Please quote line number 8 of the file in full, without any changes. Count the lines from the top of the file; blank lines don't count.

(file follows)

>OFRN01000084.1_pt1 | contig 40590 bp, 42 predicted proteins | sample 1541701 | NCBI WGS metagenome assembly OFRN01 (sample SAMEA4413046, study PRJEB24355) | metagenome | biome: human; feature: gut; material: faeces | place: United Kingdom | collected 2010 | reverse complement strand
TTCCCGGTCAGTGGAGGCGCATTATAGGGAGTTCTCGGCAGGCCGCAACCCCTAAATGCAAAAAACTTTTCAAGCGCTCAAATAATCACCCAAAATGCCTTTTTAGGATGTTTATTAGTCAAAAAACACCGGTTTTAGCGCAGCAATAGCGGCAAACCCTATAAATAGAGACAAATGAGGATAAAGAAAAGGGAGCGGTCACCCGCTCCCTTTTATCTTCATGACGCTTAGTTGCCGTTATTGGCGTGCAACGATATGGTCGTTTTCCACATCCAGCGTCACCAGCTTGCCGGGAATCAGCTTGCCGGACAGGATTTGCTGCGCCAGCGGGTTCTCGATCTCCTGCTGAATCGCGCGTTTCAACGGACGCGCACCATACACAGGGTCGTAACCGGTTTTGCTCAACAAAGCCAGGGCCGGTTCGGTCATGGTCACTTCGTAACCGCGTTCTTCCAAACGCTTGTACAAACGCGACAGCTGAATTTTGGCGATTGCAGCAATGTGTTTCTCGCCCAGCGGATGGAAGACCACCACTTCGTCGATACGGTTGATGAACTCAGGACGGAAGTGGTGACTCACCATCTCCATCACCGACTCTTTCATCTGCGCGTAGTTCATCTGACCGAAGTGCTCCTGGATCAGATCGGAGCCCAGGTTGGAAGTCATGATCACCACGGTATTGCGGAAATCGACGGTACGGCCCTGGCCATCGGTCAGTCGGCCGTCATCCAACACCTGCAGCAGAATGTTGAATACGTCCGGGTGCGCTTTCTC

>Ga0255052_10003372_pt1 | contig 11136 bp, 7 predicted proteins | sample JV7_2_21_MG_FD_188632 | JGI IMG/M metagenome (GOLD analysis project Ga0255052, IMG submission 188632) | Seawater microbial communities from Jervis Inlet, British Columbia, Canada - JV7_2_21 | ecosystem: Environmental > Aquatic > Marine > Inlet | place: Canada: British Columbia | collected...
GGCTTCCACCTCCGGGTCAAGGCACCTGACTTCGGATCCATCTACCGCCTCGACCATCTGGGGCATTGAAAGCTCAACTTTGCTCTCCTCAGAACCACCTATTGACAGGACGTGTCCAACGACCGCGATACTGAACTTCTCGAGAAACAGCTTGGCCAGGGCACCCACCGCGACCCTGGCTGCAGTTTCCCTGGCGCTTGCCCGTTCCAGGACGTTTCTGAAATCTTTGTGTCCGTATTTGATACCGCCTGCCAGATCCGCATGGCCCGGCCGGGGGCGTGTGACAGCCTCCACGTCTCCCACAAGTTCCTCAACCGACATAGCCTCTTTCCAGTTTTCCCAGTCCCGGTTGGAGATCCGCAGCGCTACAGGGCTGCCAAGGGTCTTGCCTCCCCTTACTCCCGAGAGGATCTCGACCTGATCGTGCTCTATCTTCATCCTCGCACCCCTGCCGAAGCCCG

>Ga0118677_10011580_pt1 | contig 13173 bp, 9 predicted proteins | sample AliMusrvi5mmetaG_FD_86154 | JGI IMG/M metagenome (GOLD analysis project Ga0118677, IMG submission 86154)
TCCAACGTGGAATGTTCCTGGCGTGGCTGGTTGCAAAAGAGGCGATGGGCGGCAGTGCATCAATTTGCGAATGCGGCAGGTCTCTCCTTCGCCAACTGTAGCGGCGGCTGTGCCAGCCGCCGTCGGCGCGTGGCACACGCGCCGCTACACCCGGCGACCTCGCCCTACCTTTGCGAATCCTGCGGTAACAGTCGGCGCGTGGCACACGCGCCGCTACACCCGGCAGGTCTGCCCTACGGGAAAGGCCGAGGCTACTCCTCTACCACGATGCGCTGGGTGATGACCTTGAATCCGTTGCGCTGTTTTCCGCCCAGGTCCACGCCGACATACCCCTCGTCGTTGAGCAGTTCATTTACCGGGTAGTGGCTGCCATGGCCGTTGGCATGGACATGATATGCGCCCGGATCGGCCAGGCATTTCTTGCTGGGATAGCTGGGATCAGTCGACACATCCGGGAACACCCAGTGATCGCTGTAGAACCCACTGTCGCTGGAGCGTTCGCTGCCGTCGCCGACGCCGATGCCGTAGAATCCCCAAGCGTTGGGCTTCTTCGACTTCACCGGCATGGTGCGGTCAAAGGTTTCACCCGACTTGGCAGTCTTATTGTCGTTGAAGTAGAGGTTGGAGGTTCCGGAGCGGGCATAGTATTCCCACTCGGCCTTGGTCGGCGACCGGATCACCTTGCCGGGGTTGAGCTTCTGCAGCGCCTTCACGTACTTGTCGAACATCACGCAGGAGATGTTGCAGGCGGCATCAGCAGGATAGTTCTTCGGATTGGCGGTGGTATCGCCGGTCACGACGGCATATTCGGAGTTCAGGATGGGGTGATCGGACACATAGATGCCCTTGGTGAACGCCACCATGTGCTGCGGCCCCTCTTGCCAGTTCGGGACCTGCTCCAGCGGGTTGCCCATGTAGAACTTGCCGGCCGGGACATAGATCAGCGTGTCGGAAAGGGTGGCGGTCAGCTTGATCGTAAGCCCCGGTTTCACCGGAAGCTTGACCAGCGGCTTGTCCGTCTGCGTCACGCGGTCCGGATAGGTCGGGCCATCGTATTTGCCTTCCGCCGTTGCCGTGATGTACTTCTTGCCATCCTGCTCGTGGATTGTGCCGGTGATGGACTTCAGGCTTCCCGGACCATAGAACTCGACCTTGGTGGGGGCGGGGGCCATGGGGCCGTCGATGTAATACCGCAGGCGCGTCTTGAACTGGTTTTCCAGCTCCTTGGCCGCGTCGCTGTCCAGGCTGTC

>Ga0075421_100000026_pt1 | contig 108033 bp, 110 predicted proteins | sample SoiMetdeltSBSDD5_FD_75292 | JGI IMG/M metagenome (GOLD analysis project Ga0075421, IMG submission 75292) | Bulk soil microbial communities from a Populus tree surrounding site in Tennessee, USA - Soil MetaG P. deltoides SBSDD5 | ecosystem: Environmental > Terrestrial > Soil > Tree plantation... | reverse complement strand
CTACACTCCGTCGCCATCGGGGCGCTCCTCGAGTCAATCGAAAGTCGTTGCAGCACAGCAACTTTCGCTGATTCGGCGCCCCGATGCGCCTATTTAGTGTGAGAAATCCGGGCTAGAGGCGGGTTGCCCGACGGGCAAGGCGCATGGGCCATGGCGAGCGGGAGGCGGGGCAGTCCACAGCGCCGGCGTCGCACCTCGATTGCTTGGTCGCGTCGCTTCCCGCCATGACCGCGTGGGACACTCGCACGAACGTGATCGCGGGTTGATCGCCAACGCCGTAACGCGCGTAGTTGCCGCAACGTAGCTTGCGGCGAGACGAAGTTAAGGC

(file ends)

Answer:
CTACACTCCGTCGCCATCGGGGCGCTCCTCGAGTCAATCGAAAGTCGTTGCAGCACAGCAACTTTCGCTGATTCGGCGCCCCGATGCGCCTATTTAGTGTGAGAAATCCGGGCTAGAGGCGGGTTGCCCGACGGGCAAGGCGCATGGGCCATGGCGAGCGGGAGGCGGGGCAGTCCACAGCGCCGGCGTCGCACCTCGATTGCTTGGTCGCGTCGCTTCCCGCCATGACCGCGTGGGACACTCGCACGAACGTGATCGCGGGTTGATCGCCAACGCCGTAACGCGCGTAGTTGCCGCAACGTAGCTTGCGGCGAGACGAAGTTAAGGC